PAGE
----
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User Review  - msaucier818 - LibraryThing

An entertaining read for the second book in the seriers about Roman "Gordianus the Finder." I think I enjoy these books more for the Roman History than I do for the mystery. The mystery in this book ... Read full review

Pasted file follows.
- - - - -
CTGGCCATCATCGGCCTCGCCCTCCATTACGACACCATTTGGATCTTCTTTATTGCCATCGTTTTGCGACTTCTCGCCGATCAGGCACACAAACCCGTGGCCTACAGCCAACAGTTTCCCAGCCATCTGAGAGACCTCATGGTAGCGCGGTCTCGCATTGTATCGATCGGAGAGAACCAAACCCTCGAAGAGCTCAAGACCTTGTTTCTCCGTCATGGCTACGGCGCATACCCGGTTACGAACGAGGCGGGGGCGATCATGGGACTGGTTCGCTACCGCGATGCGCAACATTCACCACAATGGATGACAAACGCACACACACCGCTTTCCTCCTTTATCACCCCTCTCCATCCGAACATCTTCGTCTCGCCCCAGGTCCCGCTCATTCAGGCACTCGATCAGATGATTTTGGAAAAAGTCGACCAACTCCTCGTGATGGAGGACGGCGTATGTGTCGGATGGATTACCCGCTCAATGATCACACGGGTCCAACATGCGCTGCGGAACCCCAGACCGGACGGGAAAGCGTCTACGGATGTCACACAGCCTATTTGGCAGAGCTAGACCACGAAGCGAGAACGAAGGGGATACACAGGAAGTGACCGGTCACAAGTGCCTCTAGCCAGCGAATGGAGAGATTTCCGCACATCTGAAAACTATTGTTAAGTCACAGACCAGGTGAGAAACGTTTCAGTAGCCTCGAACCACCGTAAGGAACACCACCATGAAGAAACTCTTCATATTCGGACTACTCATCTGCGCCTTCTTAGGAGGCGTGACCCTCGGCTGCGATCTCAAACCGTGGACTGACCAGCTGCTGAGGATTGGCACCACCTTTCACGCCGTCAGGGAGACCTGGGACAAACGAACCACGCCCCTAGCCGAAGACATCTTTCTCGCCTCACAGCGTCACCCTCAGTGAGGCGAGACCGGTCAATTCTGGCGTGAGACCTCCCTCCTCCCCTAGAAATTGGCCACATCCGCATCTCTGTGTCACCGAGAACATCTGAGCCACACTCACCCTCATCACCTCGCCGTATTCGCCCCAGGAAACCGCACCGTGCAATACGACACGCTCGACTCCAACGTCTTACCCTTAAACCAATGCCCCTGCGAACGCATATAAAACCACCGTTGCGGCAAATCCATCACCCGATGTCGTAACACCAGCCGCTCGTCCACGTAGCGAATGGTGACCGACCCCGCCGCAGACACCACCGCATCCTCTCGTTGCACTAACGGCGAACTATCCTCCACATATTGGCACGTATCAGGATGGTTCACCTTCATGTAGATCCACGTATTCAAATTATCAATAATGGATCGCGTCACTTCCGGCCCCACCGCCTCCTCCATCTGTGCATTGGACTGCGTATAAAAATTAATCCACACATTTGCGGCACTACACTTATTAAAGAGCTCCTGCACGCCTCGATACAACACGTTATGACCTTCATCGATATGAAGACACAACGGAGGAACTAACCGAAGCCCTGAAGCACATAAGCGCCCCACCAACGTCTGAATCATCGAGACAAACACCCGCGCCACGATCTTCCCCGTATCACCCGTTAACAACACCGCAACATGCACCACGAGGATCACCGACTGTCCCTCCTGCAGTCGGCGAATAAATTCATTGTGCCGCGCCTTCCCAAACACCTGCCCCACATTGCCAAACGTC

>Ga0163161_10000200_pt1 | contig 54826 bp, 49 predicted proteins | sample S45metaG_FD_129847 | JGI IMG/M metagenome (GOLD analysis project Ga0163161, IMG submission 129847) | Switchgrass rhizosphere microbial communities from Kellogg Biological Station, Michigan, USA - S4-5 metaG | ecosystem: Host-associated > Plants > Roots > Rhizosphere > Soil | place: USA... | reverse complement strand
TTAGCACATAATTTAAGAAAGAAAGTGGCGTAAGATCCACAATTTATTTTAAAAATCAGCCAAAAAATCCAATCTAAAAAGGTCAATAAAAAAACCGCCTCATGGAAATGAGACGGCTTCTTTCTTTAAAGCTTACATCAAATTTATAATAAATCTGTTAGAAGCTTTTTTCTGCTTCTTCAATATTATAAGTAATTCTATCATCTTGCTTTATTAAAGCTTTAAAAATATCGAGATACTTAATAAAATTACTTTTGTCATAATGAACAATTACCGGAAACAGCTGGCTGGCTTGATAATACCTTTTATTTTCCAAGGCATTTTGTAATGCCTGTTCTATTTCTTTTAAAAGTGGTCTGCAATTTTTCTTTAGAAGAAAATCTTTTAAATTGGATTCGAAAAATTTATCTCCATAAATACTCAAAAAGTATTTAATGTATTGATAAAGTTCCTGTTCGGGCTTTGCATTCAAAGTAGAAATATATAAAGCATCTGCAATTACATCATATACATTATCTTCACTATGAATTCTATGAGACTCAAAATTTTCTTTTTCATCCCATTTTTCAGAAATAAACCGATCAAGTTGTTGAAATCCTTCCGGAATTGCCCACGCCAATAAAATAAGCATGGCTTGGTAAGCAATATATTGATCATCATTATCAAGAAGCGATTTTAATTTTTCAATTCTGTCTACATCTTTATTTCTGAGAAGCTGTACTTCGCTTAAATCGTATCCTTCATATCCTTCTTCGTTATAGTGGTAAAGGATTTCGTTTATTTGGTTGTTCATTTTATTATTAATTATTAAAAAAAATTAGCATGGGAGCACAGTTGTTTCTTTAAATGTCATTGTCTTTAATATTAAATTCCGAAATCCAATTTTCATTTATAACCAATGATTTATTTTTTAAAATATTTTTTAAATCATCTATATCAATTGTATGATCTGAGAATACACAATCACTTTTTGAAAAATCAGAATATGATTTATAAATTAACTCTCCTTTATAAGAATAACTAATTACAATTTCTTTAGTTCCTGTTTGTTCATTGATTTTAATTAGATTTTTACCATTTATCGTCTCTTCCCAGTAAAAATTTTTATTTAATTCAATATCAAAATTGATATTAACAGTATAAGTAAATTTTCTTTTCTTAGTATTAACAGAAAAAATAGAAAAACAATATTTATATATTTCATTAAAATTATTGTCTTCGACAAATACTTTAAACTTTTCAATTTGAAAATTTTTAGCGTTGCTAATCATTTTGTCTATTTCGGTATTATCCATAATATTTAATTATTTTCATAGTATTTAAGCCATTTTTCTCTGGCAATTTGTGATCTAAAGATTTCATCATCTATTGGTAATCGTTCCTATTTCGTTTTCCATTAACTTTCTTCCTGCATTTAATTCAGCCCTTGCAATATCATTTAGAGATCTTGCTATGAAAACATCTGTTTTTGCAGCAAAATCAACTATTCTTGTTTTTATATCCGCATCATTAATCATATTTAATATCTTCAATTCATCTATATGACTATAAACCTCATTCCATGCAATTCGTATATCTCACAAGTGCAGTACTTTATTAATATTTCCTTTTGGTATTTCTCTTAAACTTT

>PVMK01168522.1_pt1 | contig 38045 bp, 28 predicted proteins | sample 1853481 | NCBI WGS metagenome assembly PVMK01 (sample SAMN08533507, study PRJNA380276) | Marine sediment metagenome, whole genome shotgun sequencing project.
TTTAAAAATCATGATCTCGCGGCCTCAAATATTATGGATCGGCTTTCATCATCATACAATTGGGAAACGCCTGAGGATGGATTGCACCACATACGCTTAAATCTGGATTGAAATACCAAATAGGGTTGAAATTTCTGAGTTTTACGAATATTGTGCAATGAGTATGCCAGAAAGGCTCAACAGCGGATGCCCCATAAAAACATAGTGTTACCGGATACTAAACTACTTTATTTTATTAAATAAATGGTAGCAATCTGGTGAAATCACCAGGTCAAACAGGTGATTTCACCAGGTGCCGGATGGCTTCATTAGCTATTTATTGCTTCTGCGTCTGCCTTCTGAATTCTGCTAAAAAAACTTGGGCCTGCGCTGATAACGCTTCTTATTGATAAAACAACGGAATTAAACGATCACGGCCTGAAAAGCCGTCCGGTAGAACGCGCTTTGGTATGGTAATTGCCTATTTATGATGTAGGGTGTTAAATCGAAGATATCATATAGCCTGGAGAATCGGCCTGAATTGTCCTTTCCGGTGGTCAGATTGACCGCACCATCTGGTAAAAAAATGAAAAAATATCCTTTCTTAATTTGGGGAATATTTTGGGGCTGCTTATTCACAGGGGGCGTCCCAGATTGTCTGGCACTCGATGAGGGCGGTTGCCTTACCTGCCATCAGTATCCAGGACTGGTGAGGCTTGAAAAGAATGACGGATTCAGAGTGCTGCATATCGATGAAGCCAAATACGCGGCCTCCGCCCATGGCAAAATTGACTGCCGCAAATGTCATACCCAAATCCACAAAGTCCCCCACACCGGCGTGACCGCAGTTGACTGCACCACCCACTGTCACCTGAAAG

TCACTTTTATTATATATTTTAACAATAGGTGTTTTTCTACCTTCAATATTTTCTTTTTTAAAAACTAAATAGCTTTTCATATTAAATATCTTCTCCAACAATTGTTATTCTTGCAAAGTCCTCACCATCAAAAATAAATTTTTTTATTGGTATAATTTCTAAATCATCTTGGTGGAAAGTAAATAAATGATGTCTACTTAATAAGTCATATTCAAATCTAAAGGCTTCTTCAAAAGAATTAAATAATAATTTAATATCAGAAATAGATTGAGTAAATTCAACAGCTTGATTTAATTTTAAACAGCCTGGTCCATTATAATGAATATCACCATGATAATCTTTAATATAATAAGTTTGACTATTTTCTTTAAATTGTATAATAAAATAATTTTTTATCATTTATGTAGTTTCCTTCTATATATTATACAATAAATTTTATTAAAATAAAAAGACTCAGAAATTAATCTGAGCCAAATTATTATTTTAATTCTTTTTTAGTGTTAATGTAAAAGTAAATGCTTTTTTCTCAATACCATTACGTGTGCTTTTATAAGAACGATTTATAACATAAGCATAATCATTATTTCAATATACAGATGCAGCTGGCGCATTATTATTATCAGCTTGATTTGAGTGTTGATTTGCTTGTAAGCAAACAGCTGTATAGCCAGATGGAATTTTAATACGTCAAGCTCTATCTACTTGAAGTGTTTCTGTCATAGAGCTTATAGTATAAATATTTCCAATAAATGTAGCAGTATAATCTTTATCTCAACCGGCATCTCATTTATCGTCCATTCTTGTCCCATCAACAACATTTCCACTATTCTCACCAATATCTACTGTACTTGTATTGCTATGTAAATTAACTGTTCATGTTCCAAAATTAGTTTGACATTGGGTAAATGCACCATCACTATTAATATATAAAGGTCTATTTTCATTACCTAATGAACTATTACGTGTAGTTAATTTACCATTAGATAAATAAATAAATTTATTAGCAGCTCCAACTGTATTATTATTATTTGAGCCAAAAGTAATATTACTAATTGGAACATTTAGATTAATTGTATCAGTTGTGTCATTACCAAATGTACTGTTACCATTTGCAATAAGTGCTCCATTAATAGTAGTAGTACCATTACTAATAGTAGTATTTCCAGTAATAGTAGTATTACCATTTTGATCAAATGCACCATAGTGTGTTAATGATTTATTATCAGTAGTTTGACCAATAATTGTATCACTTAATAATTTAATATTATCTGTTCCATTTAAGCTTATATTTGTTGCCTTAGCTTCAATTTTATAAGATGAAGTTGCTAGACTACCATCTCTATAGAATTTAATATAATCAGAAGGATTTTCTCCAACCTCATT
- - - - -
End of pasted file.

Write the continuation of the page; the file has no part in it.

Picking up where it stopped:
User Review  - Rebecca K. - Overstock.com

Excellent book. Excellent seller. Read full review

Selected pages

Contents

CORPSES LIVING AND DEAD
1
THE JAWS OF HADES
71
DEATH IN A CUP
157
FUNERAL GAMES
223
EPILOGUE
295
AUTHORS NOTE
305
Copyright

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About the author (2008)